• Use n_bins to tell how many bins you want. Usually 4 or 5 is sufficient to describe a continuous feature.

  • Use quantile_bins to tell how to distribute observations with the bins. If TRUE, cuts will be selected to evenly distribute the total observations within each of the bins.

# 3.2 Single Explanation ----

explainer <- train_tbl %>%
    select(-Attrition) %>%
        model           = automl_leader,
        bin_continuous  = TRUE,
        n_bins          = 4,
        quantile_bins   = TRUE


What is inside the explainer object?

  • 1st argument is model. Passes model to the explain() function.
  • 2nd set of arguments are selections for:
    • bin_continuous
    • n_bins
    • quantile_bins
    • use_density
    • bin_cuts: stores the cuts for every feature that is “continuous” (numeric in feature_type)

Lime For Single Explanation, Part 2: Making an explaination with explain()

LIME Algorithm 6 Steps:

  1. Given an observation, permute it to create replicated feature data with slight value modifications.
  2. Compute similarity distance measure between original observation and permuted observations.
  3. Apply selected machine learnign model to predict outcomes of permuted data.
  4. Select m number of features to best describe predicted outcomes.
  5. Fit a simple model to the permuted data, explaining the complex model outcome with m features from the permuted data weighted by its similarity to the original observation.
  6. Use the resulting feature weights to explain local behaviour.

The data argument must match the format that the model requires to predict. Since h2o.predict() requires “x” to be without the target variable, we must remove. Use lime::explain() since explain() is a common function used in other packages. You will get errors if the incorrect explain() function is used.

  • kernel_width: Affects the lime linear model fit (R-squared value) and therefore should be tuned to make sure you get the best explanations.

explanation <- test_tbl %>%
    slice(1) %>%
    select(-Attrition) %>%
        # Pass our explainer object
        explainer = explainer,
        # Because it is a binary classification model: 1
        n_labels   = 1,
        # number of features to be returned
        n_features = 8,
        # number of localized linear models
        n_permutations = 5000,
        # Let's start with 1
        kernel_width   = 1


In my case the R-squared value (model_r2) is a little bit low. This is what you want to look at for lime. This is how you investigate your lime models. You want those values as high as possible and you can adjust that using your kernel_width (0.5 or 1.5 gave me better results).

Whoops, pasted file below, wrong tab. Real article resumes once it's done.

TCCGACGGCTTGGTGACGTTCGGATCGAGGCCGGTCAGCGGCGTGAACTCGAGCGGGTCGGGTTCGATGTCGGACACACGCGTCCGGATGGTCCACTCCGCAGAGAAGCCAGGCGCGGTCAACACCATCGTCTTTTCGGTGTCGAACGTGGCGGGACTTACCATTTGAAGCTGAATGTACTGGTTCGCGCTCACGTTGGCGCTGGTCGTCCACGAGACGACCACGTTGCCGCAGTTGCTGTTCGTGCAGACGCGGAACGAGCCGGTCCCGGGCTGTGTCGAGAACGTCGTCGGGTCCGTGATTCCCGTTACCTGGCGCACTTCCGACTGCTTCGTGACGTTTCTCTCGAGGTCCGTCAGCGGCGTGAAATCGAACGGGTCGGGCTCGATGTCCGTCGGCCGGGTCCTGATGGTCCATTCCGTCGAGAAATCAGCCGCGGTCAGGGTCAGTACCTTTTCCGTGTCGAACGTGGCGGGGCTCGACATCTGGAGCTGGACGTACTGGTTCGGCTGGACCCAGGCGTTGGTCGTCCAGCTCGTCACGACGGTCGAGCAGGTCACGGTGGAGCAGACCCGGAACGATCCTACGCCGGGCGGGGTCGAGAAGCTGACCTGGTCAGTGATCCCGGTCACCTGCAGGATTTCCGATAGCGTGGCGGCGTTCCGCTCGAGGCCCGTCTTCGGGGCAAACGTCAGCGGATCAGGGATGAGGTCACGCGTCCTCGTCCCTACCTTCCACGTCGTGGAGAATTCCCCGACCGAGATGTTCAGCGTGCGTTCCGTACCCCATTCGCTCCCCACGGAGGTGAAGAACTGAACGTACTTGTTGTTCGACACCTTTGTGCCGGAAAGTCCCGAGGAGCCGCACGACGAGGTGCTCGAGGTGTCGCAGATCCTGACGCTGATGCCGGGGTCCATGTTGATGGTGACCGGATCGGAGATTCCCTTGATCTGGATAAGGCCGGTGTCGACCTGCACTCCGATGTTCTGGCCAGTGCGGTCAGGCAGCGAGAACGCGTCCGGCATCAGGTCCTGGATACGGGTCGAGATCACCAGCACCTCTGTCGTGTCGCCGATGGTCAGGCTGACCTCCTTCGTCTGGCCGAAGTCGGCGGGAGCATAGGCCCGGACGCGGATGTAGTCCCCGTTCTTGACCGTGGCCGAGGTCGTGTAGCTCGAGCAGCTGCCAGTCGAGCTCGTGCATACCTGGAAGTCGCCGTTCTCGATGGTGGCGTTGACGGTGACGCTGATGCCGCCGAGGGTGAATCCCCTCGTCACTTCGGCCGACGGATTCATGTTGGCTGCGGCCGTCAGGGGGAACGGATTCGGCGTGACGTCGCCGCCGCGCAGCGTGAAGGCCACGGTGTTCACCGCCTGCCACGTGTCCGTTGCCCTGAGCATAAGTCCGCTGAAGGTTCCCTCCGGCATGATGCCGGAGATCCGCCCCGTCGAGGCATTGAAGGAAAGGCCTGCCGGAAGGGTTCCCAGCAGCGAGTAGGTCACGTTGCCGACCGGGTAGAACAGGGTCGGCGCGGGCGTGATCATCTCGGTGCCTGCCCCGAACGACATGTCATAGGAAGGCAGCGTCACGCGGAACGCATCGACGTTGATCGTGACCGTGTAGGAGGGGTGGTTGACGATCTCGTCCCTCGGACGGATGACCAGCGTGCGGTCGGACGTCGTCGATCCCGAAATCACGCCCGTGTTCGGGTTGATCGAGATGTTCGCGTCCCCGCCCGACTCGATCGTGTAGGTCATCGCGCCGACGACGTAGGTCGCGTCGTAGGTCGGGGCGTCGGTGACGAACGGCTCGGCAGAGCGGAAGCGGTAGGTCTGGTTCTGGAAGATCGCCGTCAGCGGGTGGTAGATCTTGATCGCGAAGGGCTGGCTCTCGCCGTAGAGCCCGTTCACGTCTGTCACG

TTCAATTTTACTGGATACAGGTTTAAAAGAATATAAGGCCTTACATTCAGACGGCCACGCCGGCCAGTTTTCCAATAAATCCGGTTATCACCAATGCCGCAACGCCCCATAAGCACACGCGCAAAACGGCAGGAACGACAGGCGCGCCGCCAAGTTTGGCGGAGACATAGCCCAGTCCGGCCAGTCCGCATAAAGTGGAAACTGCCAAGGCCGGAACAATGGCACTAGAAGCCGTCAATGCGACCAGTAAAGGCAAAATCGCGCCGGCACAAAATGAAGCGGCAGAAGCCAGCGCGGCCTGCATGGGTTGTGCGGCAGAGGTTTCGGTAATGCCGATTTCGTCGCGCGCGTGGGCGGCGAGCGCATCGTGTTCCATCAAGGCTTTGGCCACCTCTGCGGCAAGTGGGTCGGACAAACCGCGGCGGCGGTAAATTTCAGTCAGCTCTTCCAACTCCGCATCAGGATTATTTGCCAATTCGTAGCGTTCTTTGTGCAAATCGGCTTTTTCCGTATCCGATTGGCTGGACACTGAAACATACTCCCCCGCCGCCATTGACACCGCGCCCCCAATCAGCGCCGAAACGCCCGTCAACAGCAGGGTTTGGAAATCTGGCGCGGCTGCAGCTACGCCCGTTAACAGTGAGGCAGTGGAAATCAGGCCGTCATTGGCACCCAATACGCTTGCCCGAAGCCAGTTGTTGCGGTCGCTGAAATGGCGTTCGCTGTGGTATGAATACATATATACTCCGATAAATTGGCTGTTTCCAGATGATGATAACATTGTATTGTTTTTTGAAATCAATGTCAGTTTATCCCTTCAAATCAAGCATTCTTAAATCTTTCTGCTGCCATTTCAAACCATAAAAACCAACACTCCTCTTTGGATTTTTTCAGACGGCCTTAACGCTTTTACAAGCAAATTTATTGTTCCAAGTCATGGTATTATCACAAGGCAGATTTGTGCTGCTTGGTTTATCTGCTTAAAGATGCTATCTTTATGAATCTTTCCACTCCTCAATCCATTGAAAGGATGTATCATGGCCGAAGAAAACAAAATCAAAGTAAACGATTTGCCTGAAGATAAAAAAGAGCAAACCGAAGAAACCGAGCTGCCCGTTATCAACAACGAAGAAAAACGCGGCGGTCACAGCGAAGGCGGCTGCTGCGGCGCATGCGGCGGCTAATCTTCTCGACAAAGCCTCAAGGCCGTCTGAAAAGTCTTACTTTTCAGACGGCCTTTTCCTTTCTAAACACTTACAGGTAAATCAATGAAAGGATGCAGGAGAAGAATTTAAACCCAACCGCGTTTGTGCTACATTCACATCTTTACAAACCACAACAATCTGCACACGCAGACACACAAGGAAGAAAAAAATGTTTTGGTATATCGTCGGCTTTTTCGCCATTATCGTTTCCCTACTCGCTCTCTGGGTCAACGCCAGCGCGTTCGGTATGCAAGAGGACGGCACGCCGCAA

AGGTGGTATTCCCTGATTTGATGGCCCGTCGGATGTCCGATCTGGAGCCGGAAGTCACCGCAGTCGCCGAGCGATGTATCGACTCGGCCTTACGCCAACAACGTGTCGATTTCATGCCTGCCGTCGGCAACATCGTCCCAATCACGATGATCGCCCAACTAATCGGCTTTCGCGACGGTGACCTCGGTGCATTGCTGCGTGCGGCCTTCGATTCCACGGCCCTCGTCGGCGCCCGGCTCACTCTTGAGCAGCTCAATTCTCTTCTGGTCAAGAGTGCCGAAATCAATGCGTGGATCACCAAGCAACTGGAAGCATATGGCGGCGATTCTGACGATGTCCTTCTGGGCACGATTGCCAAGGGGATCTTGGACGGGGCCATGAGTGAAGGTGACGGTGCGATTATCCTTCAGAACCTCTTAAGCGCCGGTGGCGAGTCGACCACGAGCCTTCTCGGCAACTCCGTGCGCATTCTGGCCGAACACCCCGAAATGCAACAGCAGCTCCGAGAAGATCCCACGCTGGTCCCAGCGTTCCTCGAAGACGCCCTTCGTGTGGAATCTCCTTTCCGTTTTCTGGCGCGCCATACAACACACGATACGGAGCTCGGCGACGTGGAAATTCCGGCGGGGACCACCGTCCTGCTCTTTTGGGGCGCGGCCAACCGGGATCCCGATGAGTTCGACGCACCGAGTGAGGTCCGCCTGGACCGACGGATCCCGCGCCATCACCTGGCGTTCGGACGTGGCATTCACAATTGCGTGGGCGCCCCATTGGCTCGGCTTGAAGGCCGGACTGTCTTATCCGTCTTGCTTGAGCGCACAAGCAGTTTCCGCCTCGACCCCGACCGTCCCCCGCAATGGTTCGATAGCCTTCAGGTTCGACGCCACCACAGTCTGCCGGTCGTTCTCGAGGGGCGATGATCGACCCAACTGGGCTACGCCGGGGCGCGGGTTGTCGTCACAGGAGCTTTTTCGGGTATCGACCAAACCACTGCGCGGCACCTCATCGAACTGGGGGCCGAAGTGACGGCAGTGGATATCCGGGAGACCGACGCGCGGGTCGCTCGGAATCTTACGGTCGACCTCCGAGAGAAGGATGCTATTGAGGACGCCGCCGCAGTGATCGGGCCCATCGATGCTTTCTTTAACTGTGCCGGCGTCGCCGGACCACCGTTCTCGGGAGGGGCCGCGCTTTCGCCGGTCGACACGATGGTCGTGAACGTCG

Let’s select the columns, that are important to us.:

explanation %>%
    as.tibble() %>%

Because we have selected 8 features, the data lists the top 8 features. feature_value are the values, that were actually used when it ran the model (for example: Overtime is 2 and 2 would be yes. NumCompaniesWorked is 8 and 8 is the numeric value that the employee has worked and so on … ). feature_weight: Magnitude indicates importance. + / - indicates support or contradict. feature_desc is basically just a readable version of the feature importance. The last two columns contain the data that was used.

Visualizing feature importance for a single explanation

Let’s visuale it using plot_features():

g <- plot_features(explanation = explanation, ncol = 1)

Info: 4 < NumCompaniesWorked Note that this label is the result of the continuous variable binning strategy. One of the cuts is at 4, which is how we get this label.

Visualizing Feature Importance For Multiple Explanations

Now we want to scale it up, because often times you are going to be looking at more than one feature that you want to try to explain. If you can do a single explanation, multiple explanations are not much more difficult. Just copy the code frome above and change the slice value:

# 3.3 Multiple Explanations ----

explanation <- test_tbl %>%
    slice(1:20) %>%
    select(-Attrition) %>%
        explainer = explainer,
        n_labels   = 1,
        n_features = 8,
        n_permutations = 5000,
        kernel_width   = 0.5

explanation %>%

plot_features(explanation, ncol = 4)

The plot will be pretty messy. You can change that a little bit by expanding it. But it will still be a little bit messy and tough to read. It’s too much information to be reported for 20 different cases. If we did only 3 or 4 cases, we could analyze it that way. But for more cases we need a better method to analyze it. That’s why the next function comes into play plot_explanations():


Can you read this plot?


This is a two part challenge:

Part 1: Recreate plot_features(). Take the explanation data and use the first case to create a plot similar to the output of plot_features().

explanation %>% 
case_1 <- explanation %>%
    filter(case == 1)

case_1 %>%

You will need at least the layers geom_col() and coord_flip().

Bonus Objectives:

  • Get your custom plot_features() function to scale to multiple cases
  • Use theme arguments to modify the look of the plot

Part 2: Recreate plot_explanations():

Take the full explanation data and recreate the second plot.

You will need at least the layers geom_tile() and facet_wrap().


If you do get stuck on this challenge, because this is actually a rather difficult challenge, I highly recommend checking out the library lime from Thomas Pedersens’ github page https://github.com/thomasp85/lime. All of the R code is in the folder R. Check that out if you got stuck. You will be able to find some hints in there as to how Thomas did it when he coded the lime package. When coding in the wild, your best friend is GitHub. Use other people’s code as an advantage. Learn from what they do.